• Sagra Alvarado:  “A Loathsome Custom:  Tobacco and its Female Smugglers in Early Modern Navarre” 

Presentations from the 2012 Symposium:

  • John Mulhall, “Encomiastic Origins: Atypical Praise in the Suda’s Article on Adam.”
  • Andrew Budiansky, “The Iona Chronicle and Irish Politico-Ecclesiastical Links: Abbots and Potentates in Early Medieval Ireland and Britain.”
  • Emily Loney, “The Clothes Make the Man: the Performance of a Mutable Gender in Shakespeare’s Plays.”
  • Julie Silverman, “Clerics and Infanticide: Social Tragedy in Early Modern Spain”
  • Ashley Hughes,  “Moriscos: This Means War.”
  • Crosby Enright, “‘Get thee back to the nunnery’: Power Struggles and Convent Reform in Sixteenth-Century Spain.”
  • Alexandra Endres, “The Witches of Hans Baldung Grien”
  • Anna Glendening, “An Ideal Woman: Pieter de Hooch’s Portrayal of Domestic Beauty.”
  • Erik Harrington, “National Pride on Ice: the Patriotic Dutch Reading of Hendrick Avercamp’s Winter Scenes”

Presentations from the 2011 Symposium:

  • John Mulhall Inglorious Lexicographers:  Obscentity in the Suda:
  • Christy Mitchell: "Scottish Chaucerians:  Reclaiming a Discarded Category"
  • Meredith Howard:  "Modes of Queenship:  the Six Wives of Henry VIII"
  • Zoe Weinstein:  "Priting and Polemics under Mary, Bloody Mary:  Whether the Marian Regime's Propaganda and Censorship were Successful, 1553-1558"
  • Kathleen Danner:  "Fra Angelico's Public Crucifixion Frescoes at the San Marco Monastery"
  • James Fletcher:  "Paolo Uccello's John Hawkwood Fresco and the Revival of the Classical Equestrian Monument"
  • Ashley Hughes: "Giovanni Bellini: Madonna of the Meadow"
  • Erica Liss: "Lorenzo Ghiberti's 'Gates of Paradise''"
  • Katie Brown:  "The Sacrifice of Isaac and The Adoration of the Kings:  The Role of Missionary Theater in the Evangelization of New Spain"
  • Jody Green: "Andean Artists in Colonial Quito:  The Case of Nicolas Pauca and Francisco Monga"
  • Kate O'Brien:  "Parchment, Patronage, and Plateria:  Pedro de Adrián's Commission for the Cathedral of Quito"
  • Erin Sexton:  "The Art of the Fontanero:  Antonio Caballero and the Commission for the San Agustín Fountain in Colonial Quito"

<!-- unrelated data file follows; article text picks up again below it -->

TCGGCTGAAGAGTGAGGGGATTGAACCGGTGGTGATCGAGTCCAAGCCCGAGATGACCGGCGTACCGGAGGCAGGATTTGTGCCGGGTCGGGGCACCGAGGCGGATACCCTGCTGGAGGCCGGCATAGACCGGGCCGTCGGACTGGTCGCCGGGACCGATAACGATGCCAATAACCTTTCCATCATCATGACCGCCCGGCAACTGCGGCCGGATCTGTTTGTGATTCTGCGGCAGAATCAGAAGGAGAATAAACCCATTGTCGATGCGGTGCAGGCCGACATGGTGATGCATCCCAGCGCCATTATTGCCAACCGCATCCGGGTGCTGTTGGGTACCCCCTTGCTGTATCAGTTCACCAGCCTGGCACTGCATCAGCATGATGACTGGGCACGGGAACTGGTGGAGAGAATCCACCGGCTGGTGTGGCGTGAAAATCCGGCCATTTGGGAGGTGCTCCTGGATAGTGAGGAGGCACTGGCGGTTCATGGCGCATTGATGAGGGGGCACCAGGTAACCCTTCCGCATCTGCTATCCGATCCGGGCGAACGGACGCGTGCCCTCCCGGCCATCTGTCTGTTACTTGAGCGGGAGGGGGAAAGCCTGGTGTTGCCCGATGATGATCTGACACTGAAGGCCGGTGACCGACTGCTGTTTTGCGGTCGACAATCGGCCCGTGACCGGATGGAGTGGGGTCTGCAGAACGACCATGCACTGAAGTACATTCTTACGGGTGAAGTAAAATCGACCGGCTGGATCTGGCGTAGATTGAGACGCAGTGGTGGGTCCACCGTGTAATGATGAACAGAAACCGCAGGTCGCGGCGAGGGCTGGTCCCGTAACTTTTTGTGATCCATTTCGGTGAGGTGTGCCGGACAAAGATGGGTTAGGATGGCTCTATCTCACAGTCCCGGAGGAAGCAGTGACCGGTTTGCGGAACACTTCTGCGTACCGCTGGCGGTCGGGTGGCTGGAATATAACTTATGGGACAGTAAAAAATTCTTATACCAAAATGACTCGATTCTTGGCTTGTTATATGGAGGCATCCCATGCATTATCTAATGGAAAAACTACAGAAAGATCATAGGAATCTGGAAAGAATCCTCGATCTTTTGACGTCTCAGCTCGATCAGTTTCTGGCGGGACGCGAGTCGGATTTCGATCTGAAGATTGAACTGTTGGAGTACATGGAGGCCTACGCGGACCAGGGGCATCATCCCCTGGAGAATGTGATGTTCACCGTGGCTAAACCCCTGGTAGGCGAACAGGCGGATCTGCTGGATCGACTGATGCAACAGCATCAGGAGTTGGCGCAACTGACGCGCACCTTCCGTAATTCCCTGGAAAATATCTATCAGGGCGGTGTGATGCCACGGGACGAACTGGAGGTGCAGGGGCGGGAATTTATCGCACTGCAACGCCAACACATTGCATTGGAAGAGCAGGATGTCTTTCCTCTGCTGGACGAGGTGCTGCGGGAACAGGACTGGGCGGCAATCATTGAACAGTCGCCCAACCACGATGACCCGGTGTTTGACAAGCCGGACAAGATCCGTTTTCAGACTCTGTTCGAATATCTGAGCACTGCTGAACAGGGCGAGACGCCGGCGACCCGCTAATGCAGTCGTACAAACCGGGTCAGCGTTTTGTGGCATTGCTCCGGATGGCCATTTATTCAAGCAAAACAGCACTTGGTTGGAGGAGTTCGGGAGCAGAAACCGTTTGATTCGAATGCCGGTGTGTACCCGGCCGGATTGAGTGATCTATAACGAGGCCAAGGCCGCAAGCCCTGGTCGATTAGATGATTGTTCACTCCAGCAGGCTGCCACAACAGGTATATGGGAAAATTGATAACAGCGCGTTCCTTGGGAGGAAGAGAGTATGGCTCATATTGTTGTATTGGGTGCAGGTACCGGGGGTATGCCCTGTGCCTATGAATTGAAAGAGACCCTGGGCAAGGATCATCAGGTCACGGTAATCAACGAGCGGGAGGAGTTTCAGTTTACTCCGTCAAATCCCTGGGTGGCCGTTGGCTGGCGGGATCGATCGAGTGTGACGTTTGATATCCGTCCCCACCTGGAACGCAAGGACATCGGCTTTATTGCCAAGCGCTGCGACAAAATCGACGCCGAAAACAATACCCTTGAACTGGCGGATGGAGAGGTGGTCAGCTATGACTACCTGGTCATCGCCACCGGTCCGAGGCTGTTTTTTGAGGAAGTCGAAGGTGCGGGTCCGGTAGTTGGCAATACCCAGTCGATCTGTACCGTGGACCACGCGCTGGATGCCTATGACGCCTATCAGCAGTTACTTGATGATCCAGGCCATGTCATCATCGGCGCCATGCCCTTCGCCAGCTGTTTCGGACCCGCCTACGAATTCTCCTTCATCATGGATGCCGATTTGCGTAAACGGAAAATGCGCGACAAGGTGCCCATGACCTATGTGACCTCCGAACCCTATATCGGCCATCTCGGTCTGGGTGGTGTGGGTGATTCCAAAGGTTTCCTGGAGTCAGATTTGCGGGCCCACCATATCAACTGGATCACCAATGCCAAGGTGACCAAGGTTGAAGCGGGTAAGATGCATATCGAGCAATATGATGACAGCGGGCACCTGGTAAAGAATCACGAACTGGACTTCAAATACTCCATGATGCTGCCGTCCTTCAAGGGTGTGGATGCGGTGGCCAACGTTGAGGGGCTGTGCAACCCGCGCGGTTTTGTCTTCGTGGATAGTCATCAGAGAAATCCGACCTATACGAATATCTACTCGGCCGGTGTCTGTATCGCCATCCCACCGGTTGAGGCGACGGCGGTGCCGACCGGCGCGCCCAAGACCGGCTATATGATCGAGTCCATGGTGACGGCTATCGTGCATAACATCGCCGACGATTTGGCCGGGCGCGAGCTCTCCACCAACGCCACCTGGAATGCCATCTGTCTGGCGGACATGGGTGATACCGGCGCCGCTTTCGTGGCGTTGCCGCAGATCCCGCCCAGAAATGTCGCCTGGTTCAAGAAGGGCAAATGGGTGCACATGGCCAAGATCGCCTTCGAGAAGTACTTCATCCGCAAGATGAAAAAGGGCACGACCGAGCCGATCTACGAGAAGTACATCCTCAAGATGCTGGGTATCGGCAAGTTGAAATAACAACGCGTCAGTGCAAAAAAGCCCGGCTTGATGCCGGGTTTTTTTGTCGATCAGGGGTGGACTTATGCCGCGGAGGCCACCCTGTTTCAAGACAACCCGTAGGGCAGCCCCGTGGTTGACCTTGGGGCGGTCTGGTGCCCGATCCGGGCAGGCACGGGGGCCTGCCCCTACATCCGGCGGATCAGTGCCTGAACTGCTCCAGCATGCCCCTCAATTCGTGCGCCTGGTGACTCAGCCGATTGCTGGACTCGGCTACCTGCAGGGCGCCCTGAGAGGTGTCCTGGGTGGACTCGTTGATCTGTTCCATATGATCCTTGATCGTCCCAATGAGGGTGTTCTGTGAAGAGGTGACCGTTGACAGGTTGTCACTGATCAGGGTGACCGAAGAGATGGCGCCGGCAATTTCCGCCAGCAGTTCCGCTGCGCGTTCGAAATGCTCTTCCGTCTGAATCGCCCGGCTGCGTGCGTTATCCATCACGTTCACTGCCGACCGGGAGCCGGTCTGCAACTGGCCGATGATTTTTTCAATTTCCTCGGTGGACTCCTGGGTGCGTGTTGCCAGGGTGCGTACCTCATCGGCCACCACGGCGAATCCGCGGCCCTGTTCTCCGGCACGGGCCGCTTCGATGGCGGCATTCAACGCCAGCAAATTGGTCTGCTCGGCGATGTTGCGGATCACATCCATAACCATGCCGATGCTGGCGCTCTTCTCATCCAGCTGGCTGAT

Presentations from the 2010 Symposium:

  • Cassie Prena, “Le Parement de Narbonne in the Reign of Charles V”
  • Myles O’Kelly, “St. Chapelle:  an Object of Capetian Monarchy” 
  • Evan Callaway and members of the Early Music Ensemble
  • James Staples, “Dangerous Sanctity: John Capgrave's The Life of St. Norbert & its Literary and Cultural Significance."
  • Kimberly Bassett, “Fighting for their Rights:  Catholic Nuns in Protestant Germany
  • Aaron Gregory, “Clerics as Clockmakers: an Unusual Vocation”
  • Hanna Langstein, “Murder for Dummies:  Attempted Homicide in the Sixteenth Century”
  • Meredith Howard, “Striving for Proof:  Inquisitors and the Case against Witches in 1612.”
  • Jody Green, “History of the Tapado & its Depiction in the Art of the Spanish Golden Age”
  • Kate O'Brien, “Propaganda & the Perfect Horseman: Equestrian Portraiture in the Hall of Realms of Philip IV”

Presentations from the 2009 symposium:

  • Sonya Hood, Med-Ren and Religious Studies, “Al-Ghazali and the Incoherence of Resurrection”
  • Beth Sutherland, English and History. “Chaucer's Monstrous Divine and the Postmodern Void: Negative Theology as a Linguistic Trope in The Clerk's, Pardoner's, and Nuns' Priest's Tale”
  • Jaime Lewis, Med-Ren and History. Humanizing the Supernatural: Demons andSaints in Thirteenth-Century Exempla
  • Laila Selim, Med-Ren and History. “The Continental Grooming of Anne Boylen”
  • Aaron Gregory, History. “Thomas More and the Heresy of Tyndale’s Bible”
  • James Staples, English. “Ars Amatoria: The Art of Love in the Middle Ages”
  • Peter Zimmerman, Art History.  The Tomb of Margaret of Austria at the Chapel of Brou, Bourg-en-Bresse, France
  • Kimberly Bassett, History.  “Witnessing Witches:  Children in Witchcraft Trials from Navarre, 1570-76"
  • Amanda Scott, History and Hispanic Studies. “With a Dance in Their Step and a Song on their Lips: Clerical Misbehavior in Navarre.”